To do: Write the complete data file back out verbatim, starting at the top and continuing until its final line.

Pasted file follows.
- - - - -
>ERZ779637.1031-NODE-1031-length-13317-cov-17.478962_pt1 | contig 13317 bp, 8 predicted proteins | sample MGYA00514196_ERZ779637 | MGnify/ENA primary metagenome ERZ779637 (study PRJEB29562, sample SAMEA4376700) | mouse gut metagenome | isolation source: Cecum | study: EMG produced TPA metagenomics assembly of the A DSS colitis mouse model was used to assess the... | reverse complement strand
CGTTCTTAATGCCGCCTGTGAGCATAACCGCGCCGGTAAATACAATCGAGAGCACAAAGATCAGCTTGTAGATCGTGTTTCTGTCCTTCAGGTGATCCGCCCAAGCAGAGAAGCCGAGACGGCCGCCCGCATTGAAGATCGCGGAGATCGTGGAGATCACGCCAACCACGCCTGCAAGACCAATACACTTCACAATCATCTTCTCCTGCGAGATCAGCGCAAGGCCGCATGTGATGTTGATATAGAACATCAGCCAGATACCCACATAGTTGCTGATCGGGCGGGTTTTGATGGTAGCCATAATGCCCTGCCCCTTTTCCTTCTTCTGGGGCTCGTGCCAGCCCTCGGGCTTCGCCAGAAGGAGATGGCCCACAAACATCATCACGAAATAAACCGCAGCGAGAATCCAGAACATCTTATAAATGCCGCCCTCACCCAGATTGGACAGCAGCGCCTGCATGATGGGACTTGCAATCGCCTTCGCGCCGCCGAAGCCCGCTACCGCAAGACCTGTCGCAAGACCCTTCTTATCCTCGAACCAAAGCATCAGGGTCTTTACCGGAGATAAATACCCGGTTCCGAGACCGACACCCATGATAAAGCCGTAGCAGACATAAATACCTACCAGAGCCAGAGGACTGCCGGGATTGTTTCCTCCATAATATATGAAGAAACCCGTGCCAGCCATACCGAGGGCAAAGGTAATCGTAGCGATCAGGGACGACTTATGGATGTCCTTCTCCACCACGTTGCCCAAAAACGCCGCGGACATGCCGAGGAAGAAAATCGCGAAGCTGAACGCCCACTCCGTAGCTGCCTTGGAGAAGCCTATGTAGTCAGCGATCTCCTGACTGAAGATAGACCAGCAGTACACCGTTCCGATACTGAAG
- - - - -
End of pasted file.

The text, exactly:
>ERZ779637.1031-NODE-1031-length-13317-cov-17.478962_pt1 | contig 13317 bp, 8 predicted proteins | sample MGYA00514196_ERZ779637 | MGnify/ENA primary metagenome ERZ779637 (study PRJEB29562, sample SAMEA4376700) | mouse gut metagenome | isolation source: Cecum | study: EMG produced TPA metagenomics assembly of the A DSS colitis mouse model was used to assess the... | reverse complement strand
CGTTCTTAATGCCGCCTGTGAGCATAACCGCGCCGGTAAATACAATCGAGAGCACAAAGATCAGCTTGTAGATCGTGTTTCTGTCCTTCAGGTGATCCGCCCAAGCAGAGAAGCCGAGACGGCCGCCCGCATTGAAGATCGCGGAGATCGTGGAGATCACGCCAACCACGCCTGCAAGACCAATACACTTCACAATCATCTTCTCCTGCGAGATCAGCGCAAGGCCGCATGTGATGTTGATATAGAACATCAGCCAGATACCCACATAGTTGCTGATCGGGCGGGTTTTGATGGTAGCCATAATGCCCTGCCCCTTTTCCTTCTTCTGGGGCTCGTGCCAGCCCTCGGGCTTCGCCAGAAGGAGATGGCCCACAAACATCATCACGAAATAAACCGCAGCGAGAATCCAGAACATCTTATAAATGCCGCCCTCACCCAGATTGGACAGCAGCGCCTGCATGATGGGACTTGCAATCGCCTTCGCGCCGCCGAAGCCCGCTACCGCAAGACCTGTCGCAAGACCCTTCTTATCCTCGAACCAAAGCATCAGGGTCTTTACCGGAGATAAATACCCGGTTCCGAGACCGACACCCATGATAAAGCCGTAGCAGACATAAATACCTACCAGAGCCAGAGGACTGCCGGGATTGTTTCCTCCATAATATATGAAGAAACCCGTGCCAGCCATACCGAGGGCAAAGGTAATCGTAGCGATCAGGGACGACTTATGGATGTCCTTCTCCACCACGTTGCCCAAAAACGCCGCGGACATGCCGAGGAAGAAAATCGCGAAGCTGAACGCCCACTCCGTAGCTGCCTTGGAGAAGCCTATGTAGTCAGCGATCTCCTGACTGAAGATAGACCAGCAGTACACCGTTCCGATACTGAAG